What does an economic moat mean?

Be the First to Comment Read

What does an economic moat mean?

 What does an economic moat mean?
Image source: Freedomz, Shutterstocks.com

Summary

  • A business having a strong moat possesses a competitive advantage that is both strong and sustainable for the long run.
  • The term has been inspired by the moat that used to surround medieval castles to protect them.
  • Warren Buffett has also highlighted the importance of buying businesses with deep moats, as they are protected from competitors.

The term “economic moat” has been popularised by Warren Buffett which refers to a long-term competitive advantage that protects a company’s foothold in the marketplace. The term is inspired by the moat that used to surround medieval castles in the earlier times to protect its valuables from invaders. A business having a strong moat possesses a competitive advantage that is both sustainable and strong.

Image Source: Copyright © 2021 Kalkine Media

Investment maestros, such as Warren Buffet, liken buying companies to buying castles. Warren Buffett emphasises the importance of buying businesses having sustainable and deep moats. These moats protect the business from competitors and can, therefore, maintain strong profits.

Read More: What is an economic indicator?

Why is an Economic Moat Important to Investors?

While investing, investors generally consider two things; the magnitude of return in excess of the cost of capital and for how long the company can be expected to continue to generate expected returns. To garner large profits, a company must first have to outsmart competition with a competitive advantage. These advantages can come from a number of things such as patents, lower production costs, high switching costs, etc. Any of these factors can be especially helpful in retaining its customer base alongside differentiating it from its competitors.

What does an economic moat mean?

To have a sustainable stream of profits and be considered a moat, the competitive advantage must be durable. Thus, it can provide value for investors in the long run.

Read More: What is imperfect competition?

How to determine whether a company has an economic moat or not?

Investors generally don’t often talk about the depth of a moat, yet it's a good way of thinking about how much money a company can make with its advantage. To determine whether a company possess an economic moat or not, here are four steps that could be followed:

  1. Evaluate the firm's historical profitability

The first parameter to be evaluated is whether the firm had been able to generate a solid return on its assets and on shareholder equity? This is perhaps the most important component in identifying the economic moat of the company. While much about assessing a moat is qualitative in nature, the core analysis still relies on solid financial metrics.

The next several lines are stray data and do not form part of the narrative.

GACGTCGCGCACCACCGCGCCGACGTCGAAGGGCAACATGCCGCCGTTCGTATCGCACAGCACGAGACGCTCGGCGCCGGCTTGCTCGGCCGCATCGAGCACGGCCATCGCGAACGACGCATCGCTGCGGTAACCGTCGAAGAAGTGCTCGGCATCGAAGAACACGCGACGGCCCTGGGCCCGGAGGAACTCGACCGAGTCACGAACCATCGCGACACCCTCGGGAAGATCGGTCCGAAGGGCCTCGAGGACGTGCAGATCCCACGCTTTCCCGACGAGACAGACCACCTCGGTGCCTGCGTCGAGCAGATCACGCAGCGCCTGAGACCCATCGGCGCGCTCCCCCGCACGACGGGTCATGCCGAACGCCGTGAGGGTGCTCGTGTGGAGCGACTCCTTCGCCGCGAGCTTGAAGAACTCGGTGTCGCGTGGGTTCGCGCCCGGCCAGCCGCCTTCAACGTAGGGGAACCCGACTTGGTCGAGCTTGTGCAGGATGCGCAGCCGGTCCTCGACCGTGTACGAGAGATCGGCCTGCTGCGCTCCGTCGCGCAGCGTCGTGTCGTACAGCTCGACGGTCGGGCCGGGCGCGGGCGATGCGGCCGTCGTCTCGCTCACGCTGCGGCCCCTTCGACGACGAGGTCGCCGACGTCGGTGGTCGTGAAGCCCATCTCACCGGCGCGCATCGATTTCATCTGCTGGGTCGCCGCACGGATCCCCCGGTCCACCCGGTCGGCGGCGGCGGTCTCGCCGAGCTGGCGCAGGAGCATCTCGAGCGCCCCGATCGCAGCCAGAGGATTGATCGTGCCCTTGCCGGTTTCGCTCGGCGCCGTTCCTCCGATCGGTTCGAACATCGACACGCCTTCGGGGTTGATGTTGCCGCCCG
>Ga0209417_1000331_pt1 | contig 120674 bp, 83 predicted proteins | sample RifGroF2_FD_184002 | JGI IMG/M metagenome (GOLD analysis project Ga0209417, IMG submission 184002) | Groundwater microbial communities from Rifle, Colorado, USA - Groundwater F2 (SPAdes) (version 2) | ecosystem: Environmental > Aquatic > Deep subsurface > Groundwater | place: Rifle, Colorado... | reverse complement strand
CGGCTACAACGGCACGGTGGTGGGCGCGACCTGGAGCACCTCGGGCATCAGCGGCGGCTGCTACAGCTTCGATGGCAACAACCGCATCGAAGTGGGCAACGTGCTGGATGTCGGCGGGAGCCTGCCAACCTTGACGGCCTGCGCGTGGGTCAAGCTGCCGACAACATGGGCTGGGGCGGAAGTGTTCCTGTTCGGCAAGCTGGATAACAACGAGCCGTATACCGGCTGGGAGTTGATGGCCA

1. Try to identify the source of those profits

 

Is the source of revenue an advantage exclusive to the company, or is it one that other competitors can easily imitate? The harder it is for competitors to imitate a moat, the more likely the company has a barrier in its industry and a source of economic profit.

 

  1. Estimate how long the company will be able to keep up with the competition


Investors refer to this time period as the company's competitive advantage period. This period can be as short as several months or as long as several decades. The longer the competitive advantage period that a company maintains, the wider its economic moat would be.

 

  1. Think about the industry's competitive structure

 

Does the respective industry has many profitable companies or is it hypercompetitive with only a few companies scrounging for the last dollar? Industries with high competitiveness will likely offer less attractive profit growth over in the long run.

 

Read More: Economic Moats versus Stock Valuation

 

Examples of economic moats

Anything that gives a company long-term competitive advantage can be its moat, therefore virtually, there could be a huge number of moats. Some of the examples are:

  1. Switching costs: 

Switching costs are the expenses that is borne by a customer if he wants to switch to another similar product or service. As the switching costs becomes higher, the customer becomes more locked in with a company’s products or services. Switching costs can also be in the form of loyalty points.

 

  1. Network effect: 

The network effect takes place when the value of a business and existing customers increases as more people use a service or product. It creates a moat since the business increases its value and competitiveness over time. 

 

  1. Brand value:

Brand value is another moat which is essentially an idea that a company is able to generate more revenue or charge a premium price based on its brand recognition. This is based on the fact that customers generally believe there is a correlation between well-known brands and quality products.

 

  1. Protection:

A company’s products can be protected through copyrights, patents, trademarks, or operating rights. Patents help a company create a moat by protecting its product that they spent R&D funds on, so that they cannot be replicated.

 

  1. Size Advantage:

Being gigantic in size, can sometimes become an economic moat for a company. At a certain size, a firm is able to achieves economies of scale, helping it to lower its per unit cost. This reduces overhead costs in areas such as advertising, financing, production, etc.

 

Disclaimer

Speak your Mind

Featured Articles

Ad
kalkine logo

GET A FREE STOCK REPORT

Top Penny Picks under 20 Cents to Fit Your Pocket! Get Exclusive Report on Penny Stocks For FREE Now.

We use cookies to ensure that we give you the best experience on our website. If you continue to use this site we will assume that you are happy with it. OK